In response to Steven Sullivan's request for more information about the death that occured at the show that year... His memory is correct. A sixteen year old boy was killed outside the stadium as the show was in progress. But the murder had nothing to do with Yes or the concert itself. A group of Jersey City kids who regularily hung out in the park surrounding the stadium got into a drunken argument. One of them broke a bottle and slashed another one's throat with it. They were not fans. They did not have tickets to the show. It was a tragic, but purely circumstantial that Yes happened to be playing at the stadium on that day.
At Roosevelt Stadium in 1976, the field was on its feet for the duration of "Siberian Khatru', but most settled down for some serious sight and sound appreciation after that.
Anyone who was there early might remember waiting on in the rain overnight to get up close - it was general admission. Jon handed out (and tossed) fruit to the crowd during the afternoon prior to the evening's show. And let's see who's got their brain sells intack - anyone remember the giant mirror falling on the front row crowd from the stage riggin as it was being lifted in place? The bloody people being pulled up on the stage by the crew?
I first saw them when I was 16, at the legendary Roosevelt Stadium show in 1976, an event from which I probably haven't fully recovered even today.
Moraz is listed as playing both a solo and 'Cachaca' on the 1976 tour...I'm not sure if this is right, since 'Cachaca' was excerpted *within* the solo spot, at the show I attended.
Also in 1976, Jon came out an performed the "Leaves of Green' section of 'The Ancient' for us, several hours before the show proper began.
In 76 they had several [opening acts] (when I saw them that year, it was the Pousette-Dart band, and one other I can't remember)
Mr. Rogoff mentions that his show [Hartford '76] occurred two nights after the Roosevelt Stadium show, which I attended. Sadly, that show too was marred by violence, although I was not aware of it myself. I heard the next day that someone had actually been killed outside the stadium, either during or after the show. Does anyone have more information on this (admittedly hazy in memory) occurrence? Btw, the only 'violence' I witnessed directly was a huge food-fight (including frisbees and assorted other objects as well) that we on the lawn engaged in to while away the hot hours preceding the show. Needless to say to those of you who've heard the broadcast, the show itself was fully 'magical.
transcribed by: Geoff Dunn
Richard Neer: The light show has begun. There is a laser – there are all kinds of blue lights up on stage. Yes has just gotten here in their limousine. The big blimp, or whatever that is, is descending and the concert should start momentarily. It’s amazing, that feeling of going out on stage. There must be 100,000 – there are only about 25, but it feels like there are 100,000 people out there and the energy level right now, after all these people have been waiting for some 45 minutes to an hour, is just incredible! The group is going on stage right now, so we should be doing it in just about a minute or two. The amazing thing was being on the stage – the decibel level of noise coming from the audience. It may only be 25 to 30,000 people but it’s a surround stage, it’s like being in the middle of a Cinerama screen, with quadruple quadraphonic sound coming from all different directions, and there’s just a whole lot of noise up there, a whole lot of excitement in this crowd. Larry Fast is in the crowd, which is excitement enough on it’s own. And the show is just about to begin, on stage now for Yes from Roosevelt Stadium in Jersey City…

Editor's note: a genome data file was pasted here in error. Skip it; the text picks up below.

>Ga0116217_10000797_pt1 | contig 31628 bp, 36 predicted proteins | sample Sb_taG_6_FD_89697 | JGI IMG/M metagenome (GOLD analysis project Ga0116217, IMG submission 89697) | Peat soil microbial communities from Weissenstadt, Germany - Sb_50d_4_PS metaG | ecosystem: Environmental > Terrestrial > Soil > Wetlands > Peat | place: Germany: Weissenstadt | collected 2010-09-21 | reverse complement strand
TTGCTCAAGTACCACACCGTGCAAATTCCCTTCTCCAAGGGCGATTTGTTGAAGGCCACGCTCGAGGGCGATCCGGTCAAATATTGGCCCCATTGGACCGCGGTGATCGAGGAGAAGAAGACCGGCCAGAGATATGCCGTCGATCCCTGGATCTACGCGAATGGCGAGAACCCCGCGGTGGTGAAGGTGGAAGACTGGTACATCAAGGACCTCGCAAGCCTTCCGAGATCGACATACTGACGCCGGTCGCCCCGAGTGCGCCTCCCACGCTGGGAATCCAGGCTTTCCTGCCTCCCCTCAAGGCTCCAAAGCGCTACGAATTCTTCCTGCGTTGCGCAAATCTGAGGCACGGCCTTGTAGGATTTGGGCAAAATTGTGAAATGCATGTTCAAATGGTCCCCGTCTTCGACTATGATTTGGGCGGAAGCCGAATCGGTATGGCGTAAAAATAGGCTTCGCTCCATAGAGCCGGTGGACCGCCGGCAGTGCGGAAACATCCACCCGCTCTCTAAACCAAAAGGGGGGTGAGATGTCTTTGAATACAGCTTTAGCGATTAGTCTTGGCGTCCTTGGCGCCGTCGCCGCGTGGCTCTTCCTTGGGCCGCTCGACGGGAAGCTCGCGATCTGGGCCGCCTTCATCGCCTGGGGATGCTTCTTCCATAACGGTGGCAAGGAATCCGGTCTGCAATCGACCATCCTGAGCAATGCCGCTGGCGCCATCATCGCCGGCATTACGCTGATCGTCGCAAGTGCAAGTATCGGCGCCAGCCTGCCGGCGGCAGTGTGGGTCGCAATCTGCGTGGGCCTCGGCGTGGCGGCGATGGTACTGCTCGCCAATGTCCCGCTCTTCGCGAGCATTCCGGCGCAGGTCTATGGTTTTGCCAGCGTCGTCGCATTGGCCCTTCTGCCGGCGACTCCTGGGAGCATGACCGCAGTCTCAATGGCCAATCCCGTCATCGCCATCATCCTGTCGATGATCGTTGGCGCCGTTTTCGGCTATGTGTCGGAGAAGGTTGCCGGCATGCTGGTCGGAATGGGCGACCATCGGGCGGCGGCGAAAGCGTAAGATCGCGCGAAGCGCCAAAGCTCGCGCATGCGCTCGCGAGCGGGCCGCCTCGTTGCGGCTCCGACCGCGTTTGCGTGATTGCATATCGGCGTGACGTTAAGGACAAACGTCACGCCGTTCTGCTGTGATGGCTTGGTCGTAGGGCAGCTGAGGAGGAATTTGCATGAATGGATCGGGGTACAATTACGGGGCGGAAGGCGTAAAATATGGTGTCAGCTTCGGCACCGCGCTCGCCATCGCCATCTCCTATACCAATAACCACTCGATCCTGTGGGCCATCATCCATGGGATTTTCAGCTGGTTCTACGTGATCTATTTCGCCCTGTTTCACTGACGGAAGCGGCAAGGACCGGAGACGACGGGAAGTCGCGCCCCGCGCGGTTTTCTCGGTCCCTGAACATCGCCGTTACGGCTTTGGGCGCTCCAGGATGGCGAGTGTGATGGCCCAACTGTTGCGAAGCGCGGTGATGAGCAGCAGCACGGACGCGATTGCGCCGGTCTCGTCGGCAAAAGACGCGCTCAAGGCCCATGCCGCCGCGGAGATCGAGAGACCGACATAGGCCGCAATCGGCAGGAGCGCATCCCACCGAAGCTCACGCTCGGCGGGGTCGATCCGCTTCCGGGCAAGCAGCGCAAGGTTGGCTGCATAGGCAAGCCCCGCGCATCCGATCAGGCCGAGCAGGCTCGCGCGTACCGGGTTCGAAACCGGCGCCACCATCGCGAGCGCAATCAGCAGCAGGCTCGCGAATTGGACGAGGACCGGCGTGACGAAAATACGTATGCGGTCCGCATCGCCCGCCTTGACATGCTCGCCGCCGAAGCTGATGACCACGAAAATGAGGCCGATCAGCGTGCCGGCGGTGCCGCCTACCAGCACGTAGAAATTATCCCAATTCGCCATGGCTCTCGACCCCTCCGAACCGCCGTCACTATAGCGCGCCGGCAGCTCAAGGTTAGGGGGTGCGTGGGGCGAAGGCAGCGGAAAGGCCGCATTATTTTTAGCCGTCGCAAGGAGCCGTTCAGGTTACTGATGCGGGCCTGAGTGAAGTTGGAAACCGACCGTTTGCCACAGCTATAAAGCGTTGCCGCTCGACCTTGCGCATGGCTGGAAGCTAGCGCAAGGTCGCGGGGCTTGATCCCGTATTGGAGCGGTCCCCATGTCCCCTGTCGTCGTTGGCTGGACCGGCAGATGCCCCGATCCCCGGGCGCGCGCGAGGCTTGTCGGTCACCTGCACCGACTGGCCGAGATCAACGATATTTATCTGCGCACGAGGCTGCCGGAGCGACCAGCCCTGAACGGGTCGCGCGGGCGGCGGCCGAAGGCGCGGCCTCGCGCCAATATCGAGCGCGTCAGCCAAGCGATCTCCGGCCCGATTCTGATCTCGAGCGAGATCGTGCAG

before 'I've Seen All Good People'
transcribed by: Geoff Dunn
Jon Anderson: It's Roosevelt Stadium again! Woah!
before 'Gates Of Delirium, The'
transcribed by: Geoff Dunn
Jon Anderson: Here’s a song from ‘Relayer’… 'The Gates Of Delirium'.
transcribed by: Geoff Dunn
Jon Anderson: Like to take this opportunity and thank you all so very much for making a wonderful evening. Old Roosevelt Stadium! Here's a song called 'Ritual'.
transcribed by: Geoff Dunn
Richard Neer: Yes from Roosevelt Stadium in Jersey City. About 35,000 people on their feet, applauding what has been an incredible concert by Yes. They have erected huge television screens on both sides of the stage and I’ll try to give you a picture of what’s going on here… It’s basically an old baseball stadium – you got the grandstands in the back and bleachers in left field and down the right field lines, with big light stanchions on either side, old fashioned scoreboard in the back as well. And right now we are in what would be center field, where the stage is, slightly behind the stage and we’re looking out over the crowd. If you’ve seen matches being lit at Madison Square Garden for an encore, you should see it here – it’s just incredible! An amazing sight…
Pat Dawson: I think there’s a reasonable expectation that there will be an encore. I think it’s kind of in the ballpark of definite. Let me put it this way – I don’t want to be here if there’s no encore! I don’t want to be here with 30,000 of those people not getting an encore, that’s all I can say.
Richard Neer: One of the incredible things, a friend of mine said he was in the press box, watching, over home plate into centerfield, where the stage is. And the amazing thing was, they were using lasers during most of their numbers, multi-colored lasers, and they were shooting them at the sky and some of them you could actually see off the clouds. But they were going over the Hudson River and hitting buildings in Manhattan, you could actually see little green specks on the buildings in Manhattan from the lasers being beamed across from here in Jersey City. They have not, as yet, gone back on stage but it is in the certainty area that they will. Fireworks are going off and here they come
Pat Dawson: back on stage
before 'I'm Down'
transcribed by: Geoff Dunn
Richard Neer: A spirited version of ‘Roundabout’ and the crowd again is going wild. I don’t know quite if you’re hearing the full impact of the crowd on the radio, but it’s just incredible. The intensity of the noise from the crowd is just the loudest I have heard anywhere. Matches lit all over the stadium again, spotlights around…
Alison Steele: In this particular setting, it’s the most impressive scene I have ever witnessed. I mean it’s just total bananas, pandemonium!
Richard Neer: And they’re back on stage now for another encore – they have done on the tour as many as three, this’ll be their second. Back on stage now with Yes…